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Campaign for Fiscal Equity
 

State Witness Makes Devastating Admissions

On Thursday, the State presented testimony by Dr. Robert Palaich, senior partner for the Colorado-based Augenblick, Palaich and Associates. Dr. Palaich was brought in by the State as their main expert to validate the methodology used by Standard & Poor's in the State's costing-out analysis, despite the fact that he did not participate in the S&P study. No representative of S&P itself is scheduled to testify .

Members of the panel specifically asked Dr. Palaich to discuss the basis for the defendants' decision to set aside the highest spending 50 percent of the state's "successful school districts" in calculating the adequacy gap for New York City. Dr. Palaich first testified that in the costing-out studies his firm has conducted in other states, he has recommended removing the five percent highest spending districts and the five percent lowest spending districts from the sample, but not 50 percent. Although Dr. Palaich wrote in his affidavit that that use of a 50 percent cost reduction factor was "standard practice in the field of education finance," he acknowledged under cross examination by Joseph Wayland, co-counsel for plaintiffs, that New Hampshire is the only state that has ever used this factor. He also acknowledged when pressed that in New Hampshire, it was actually the legislators -- not Dr. Palaich's firm, the professionals who conducted the study -- who chose to arbitrarily discard 50 percent of the highest spending successful school districts in order to arrive at a pre-determined figure and to reduce the amounts actually recommended in the study. In a final devastating admission, Dr. Palaich conceded that outside of New York, no education finance professional has ever recommended eliminating the top 50 percent of highest spending districts, and that he personally would not recommend that procedure.

Dr. Palaich was also asked to justify the governor's claim that New York City's needs are limited to an additional $1.93 billion -- the lowest number in a range of 16 set forth in the S&P report. Dr. Palaich was not able to identify anything in the S&P study or the Zarb Commission's report that actually recommended this low number, and acknowledged that it was the governor who came up with the figure. Dr. Palaich explained that "I haven't done the study, so I can't say that we would have come up with the same number." Dr. Palaich called the $1.93 billion costing-out figure "sound," but he was unable to explain why this figure is any more sensible than the other figures, ranging up to $7.3 billion, that were presented by S&P in their study.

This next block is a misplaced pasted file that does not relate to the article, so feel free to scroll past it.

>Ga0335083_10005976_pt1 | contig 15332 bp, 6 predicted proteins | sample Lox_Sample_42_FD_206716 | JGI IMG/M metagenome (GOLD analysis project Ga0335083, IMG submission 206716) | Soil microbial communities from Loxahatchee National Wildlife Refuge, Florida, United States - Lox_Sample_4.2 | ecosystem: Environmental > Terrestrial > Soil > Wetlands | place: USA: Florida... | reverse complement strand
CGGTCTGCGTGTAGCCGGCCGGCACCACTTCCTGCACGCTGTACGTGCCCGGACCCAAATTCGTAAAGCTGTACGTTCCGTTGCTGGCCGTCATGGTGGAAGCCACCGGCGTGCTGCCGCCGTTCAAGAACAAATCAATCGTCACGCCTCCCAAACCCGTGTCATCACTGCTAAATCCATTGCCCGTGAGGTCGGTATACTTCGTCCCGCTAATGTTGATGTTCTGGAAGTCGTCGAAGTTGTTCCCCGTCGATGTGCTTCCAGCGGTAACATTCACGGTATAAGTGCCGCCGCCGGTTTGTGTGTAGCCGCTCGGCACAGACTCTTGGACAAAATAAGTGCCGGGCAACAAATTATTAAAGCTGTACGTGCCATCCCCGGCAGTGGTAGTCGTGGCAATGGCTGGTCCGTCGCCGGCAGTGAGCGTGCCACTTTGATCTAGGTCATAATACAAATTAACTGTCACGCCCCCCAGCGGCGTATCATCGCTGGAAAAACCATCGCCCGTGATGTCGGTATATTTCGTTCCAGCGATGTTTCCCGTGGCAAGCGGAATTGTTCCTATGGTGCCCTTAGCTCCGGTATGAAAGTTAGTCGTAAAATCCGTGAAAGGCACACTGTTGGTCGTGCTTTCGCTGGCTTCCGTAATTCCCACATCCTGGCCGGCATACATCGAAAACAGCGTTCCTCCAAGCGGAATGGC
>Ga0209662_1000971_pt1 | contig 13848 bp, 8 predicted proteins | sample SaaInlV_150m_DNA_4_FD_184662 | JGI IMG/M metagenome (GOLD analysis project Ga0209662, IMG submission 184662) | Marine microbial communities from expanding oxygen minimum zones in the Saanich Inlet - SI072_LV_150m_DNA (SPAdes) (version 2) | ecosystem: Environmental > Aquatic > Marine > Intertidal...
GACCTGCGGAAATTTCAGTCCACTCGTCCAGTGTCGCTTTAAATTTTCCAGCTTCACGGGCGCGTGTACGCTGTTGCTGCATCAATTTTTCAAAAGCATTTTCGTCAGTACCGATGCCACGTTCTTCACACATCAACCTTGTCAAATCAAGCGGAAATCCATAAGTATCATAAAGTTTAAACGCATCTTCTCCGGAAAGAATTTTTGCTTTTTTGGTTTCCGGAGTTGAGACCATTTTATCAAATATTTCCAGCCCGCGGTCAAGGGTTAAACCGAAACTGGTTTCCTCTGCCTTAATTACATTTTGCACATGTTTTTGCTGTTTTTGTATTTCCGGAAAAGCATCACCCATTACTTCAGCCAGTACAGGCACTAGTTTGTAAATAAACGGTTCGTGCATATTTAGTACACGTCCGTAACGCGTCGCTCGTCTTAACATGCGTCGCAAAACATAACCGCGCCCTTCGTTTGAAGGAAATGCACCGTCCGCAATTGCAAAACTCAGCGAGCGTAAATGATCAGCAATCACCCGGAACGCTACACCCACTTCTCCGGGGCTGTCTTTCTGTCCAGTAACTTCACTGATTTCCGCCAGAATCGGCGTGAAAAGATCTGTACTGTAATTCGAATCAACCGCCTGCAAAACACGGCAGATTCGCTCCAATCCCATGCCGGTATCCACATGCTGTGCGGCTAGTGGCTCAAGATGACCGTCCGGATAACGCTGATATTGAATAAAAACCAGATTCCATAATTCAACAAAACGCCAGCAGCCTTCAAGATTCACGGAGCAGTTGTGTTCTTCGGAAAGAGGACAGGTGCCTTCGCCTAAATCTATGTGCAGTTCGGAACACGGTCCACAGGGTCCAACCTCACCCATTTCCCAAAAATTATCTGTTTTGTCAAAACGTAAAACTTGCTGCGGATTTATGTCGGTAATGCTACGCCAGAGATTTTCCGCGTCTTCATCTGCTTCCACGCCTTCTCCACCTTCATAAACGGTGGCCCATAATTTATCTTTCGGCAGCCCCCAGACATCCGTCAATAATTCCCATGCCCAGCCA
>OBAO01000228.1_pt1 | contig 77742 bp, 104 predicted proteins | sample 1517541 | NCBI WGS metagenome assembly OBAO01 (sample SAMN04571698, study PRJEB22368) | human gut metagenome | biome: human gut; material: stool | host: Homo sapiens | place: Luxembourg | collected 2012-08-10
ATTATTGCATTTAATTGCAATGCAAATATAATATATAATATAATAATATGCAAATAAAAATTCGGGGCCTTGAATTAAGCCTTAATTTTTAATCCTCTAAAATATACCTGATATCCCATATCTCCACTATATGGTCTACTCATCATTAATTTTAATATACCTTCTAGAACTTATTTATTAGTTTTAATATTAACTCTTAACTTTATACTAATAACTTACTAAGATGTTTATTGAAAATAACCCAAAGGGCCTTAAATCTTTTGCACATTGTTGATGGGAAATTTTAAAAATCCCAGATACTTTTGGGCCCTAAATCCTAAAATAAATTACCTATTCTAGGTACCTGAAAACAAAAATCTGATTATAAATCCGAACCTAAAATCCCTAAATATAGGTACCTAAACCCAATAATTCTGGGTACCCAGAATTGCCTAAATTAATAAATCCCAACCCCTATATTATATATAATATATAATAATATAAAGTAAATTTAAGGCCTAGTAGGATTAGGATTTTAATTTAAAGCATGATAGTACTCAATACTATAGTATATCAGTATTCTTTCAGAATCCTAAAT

When asked to defend the "successful schools" methodology used in the S&P report, Dr. Palaich testified that "the most typical approach" his firm uses for such studies is a combination of successful schools and professional judgment, unlike the State, which relied solely on successful schools. He explained that he uses these two in combination to diminish the possible weaknesses that any single methodology may have. Under cross examination, Dr. Palaich admitted that the AIR/MAP study used an even more extensive version of this type of combination approach, incorporating aspects of four different methodologies. He also noted that Dr. Jay Chambers, Dr. Thomas Parrish, and Dr. James Guthrie, three of the lead researchers who conducted the AIR/MAP study upon which plaintiffs are relying, are among the foremost education finance experts in the country.

The next hearing will take place on Wednesday, October 13, at 9:00 a.m. at Fordham Law School details>>.


October 8, 2004



Parents from across the state march on the Capitol in Albany to show support for CFE.
CFE Litigation CFE v. State of New York
In 2006, after 13 years in the Courts, the New York State Court of Appeals affirmed the right of every public school student in New York to the opportunity for a sound basic education and the state’s responsibility to adequately fund this right, but deferred to the Governor and the Legislature to determine the appropriate amount. more >